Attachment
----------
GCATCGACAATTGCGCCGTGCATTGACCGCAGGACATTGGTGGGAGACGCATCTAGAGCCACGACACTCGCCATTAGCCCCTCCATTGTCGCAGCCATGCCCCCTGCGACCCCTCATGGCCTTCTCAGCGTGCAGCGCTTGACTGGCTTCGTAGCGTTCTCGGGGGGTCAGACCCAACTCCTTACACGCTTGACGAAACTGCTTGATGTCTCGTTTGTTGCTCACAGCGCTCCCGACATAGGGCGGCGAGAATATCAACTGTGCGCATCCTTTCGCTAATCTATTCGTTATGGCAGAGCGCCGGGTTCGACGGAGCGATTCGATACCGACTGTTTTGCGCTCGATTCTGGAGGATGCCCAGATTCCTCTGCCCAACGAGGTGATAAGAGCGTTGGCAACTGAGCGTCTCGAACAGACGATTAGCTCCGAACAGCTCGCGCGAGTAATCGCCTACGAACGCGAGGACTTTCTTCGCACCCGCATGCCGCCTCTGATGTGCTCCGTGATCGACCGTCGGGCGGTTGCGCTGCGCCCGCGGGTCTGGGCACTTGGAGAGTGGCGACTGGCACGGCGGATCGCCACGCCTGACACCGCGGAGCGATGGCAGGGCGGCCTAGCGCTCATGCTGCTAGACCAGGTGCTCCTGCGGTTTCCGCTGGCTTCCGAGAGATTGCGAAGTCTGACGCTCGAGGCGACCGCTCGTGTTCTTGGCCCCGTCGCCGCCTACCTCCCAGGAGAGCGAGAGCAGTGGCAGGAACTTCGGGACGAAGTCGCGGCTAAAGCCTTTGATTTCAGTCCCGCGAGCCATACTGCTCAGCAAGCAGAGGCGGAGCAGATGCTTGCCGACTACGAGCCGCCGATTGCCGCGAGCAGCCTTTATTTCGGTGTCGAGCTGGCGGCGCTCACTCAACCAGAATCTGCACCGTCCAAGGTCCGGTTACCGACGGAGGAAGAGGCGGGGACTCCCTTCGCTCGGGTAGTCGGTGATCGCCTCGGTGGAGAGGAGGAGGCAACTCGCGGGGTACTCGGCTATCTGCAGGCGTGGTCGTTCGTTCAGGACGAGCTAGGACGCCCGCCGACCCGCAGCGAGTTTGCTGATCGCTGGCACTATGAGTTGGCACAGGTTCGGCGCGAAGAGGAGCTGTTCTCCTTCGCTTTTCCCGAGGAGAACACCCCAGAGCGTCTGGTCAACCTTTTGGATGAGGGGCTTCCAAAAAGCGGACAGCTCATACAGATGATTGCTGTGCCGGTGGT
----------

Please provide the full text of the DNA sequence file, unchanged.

GCATCGACAATTGCGCCGTGCATTGACCGCAGGACATTGGTGGGAGACGCATCTAGAGCCACGACACTCGCCATTAGCCCCTCCATTGTCGCAGCCATGCCCCCTGCGACCCCTCATGGCCTTCTCAGCGTGCAGCGCTTGACTGGCTTCGTAGCGTTCTCGGGGGGTCAGACCCAACTCCTTACACGCTTGACGAAACTGCTTGATGTCTCGTTTGTTGCTCACAGCGCTCCCGACATAGGGCGGCGAGAATATCAACTGTGCGCATCCTTTCGCTAATCTATTCGTTATGGCAGAGCGCCGGGTTCGACGGAGCGATTCGATACCGACTGTTTTGCGCTCGATTCTGGAGGATGCCCAGATTCCTCTGCCCAACGAGGTGATAAGAGCGTTGGCAACTGAGCGTCTCGAACAGACGATTAGCTCCGAACAGCTCGCGCGAGTAATCGCCTACGAACGCGAGGACTTTCTTCGCACCCGCATGCCGCCTCTGATGTGCTCCGTGATCGACCGTCGGGCGGTTGCGCTGCGCCCGCGGGTCTGGGCACTTGGAGAGTGGCGACTGGCACGGCGGATCGCCACGCCTGACACCGCGGAGCGATGGCAGGGCGGCCTAGCGCTCATGCTGCTAGACCAGGTGCTCCTGCGGTTTCCGCTGGCTTCCGAGAGATTGCGAAGTCTGACGCTCGAGGCGACCGCTCGTGTTCTTGGCCCCGTCGCCGCCTACCTCCCAGGAGAGCGAGAGCAGTGGCAGGAACTTCGGGACGAAGTCGCGGCTAAAGCCTTTGATTTCAGTCCCGCGAGCCATACTGCTCAGCAAGCAGAGGCGGAGCAGATGCTTGCCGACTACGAGCCGCCGATTGCCGCGAGCAGCCTTTATTTCGGTGTCGAGCTGGCGGCGCTCACTCAACCAGAATCTGCACCGTCCAAGGTCCGGTTACCGACGGAGGAAGAGGCGGGGACTCCCTTCGCTCGGGTAGTCGGTGATCGCCTCGGTGGAGAGGAGGAGGCAACTCGCGGGGTACTCGGCTATCTGCAGGCGTGGTCGTTCGTTCAGGACGAGCTAGGACGCCCGCCGACCCGCAGCGAGTTTGCTGATCGCTGGCACTATGAGTTGGCACAGGTTCGGCGCGAAGAGGAGCTGTTCTCCTTCGCTTTTCCCGAGGAGAACACCCCAGAGCGTCTGGTCAACCTTTTGGATGAGGGGCTTCCAAAAAGCGGACAGCTCATACAGATGATTGCTGTGCCGGTGGT